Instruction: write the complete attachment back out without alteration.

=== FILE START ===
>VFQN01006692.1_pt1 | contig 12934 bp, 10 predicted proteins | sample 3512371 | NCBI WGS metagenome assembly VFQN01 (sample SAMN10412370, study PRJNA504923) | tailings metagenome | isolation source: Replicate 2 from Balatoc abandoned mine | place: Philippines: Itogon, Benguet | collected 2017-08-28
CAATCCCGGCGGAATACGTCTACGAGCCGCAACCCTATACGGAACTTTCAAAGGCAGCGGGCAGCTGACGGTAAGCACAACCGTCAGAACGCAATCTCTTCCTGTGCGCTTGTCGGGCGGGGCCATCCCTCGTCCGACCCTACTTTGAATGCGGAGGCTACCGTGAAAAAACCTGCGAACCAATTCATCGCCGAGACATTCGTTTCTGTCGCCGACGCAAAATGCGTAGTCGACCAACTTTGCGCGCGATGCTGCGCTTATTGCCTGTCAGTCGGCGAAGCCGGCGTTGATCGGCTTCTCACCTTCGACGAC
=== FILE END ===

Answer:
>VFQN01006692.1_pt1 | contig 12934 bp, 10 predicted proteins | sample 3512371 | NCBI WGS metagenome assembly VFQN01 (sample SAMN10412370, study PRJNA504923) | tailings metagenome | isolation source: Replicate 2 from Balatoc abandoned mine | place: Philippines: Itogon, Benguet | collected 2017-08-28
CAATCCCGGCGGAATACGTCTACGAGCCGCAACCCTATACGGAACTTTCAAAGGCAGCGGGCAGCTGACGGTAAGCACAACCGTCAGAACGCAATCTCTTCCTGTGCGCTTGTCGGGCGGGGCCATCCCTCGTCCGACCCTACTTTGAATGCGGAGGCTACCGTGAAAAAACCTGCGAACCAATTCATCGCCGAGACATTCGTTTCTGTCGCCGACGCAAAATGCGTAGTCGACCAACTTTGCGCGCGATGCTGCGCTTATTGCCTGTCAGTCGGCGAAGCCGGCGTTGATCGGCTTCTCACCTTCGACGAC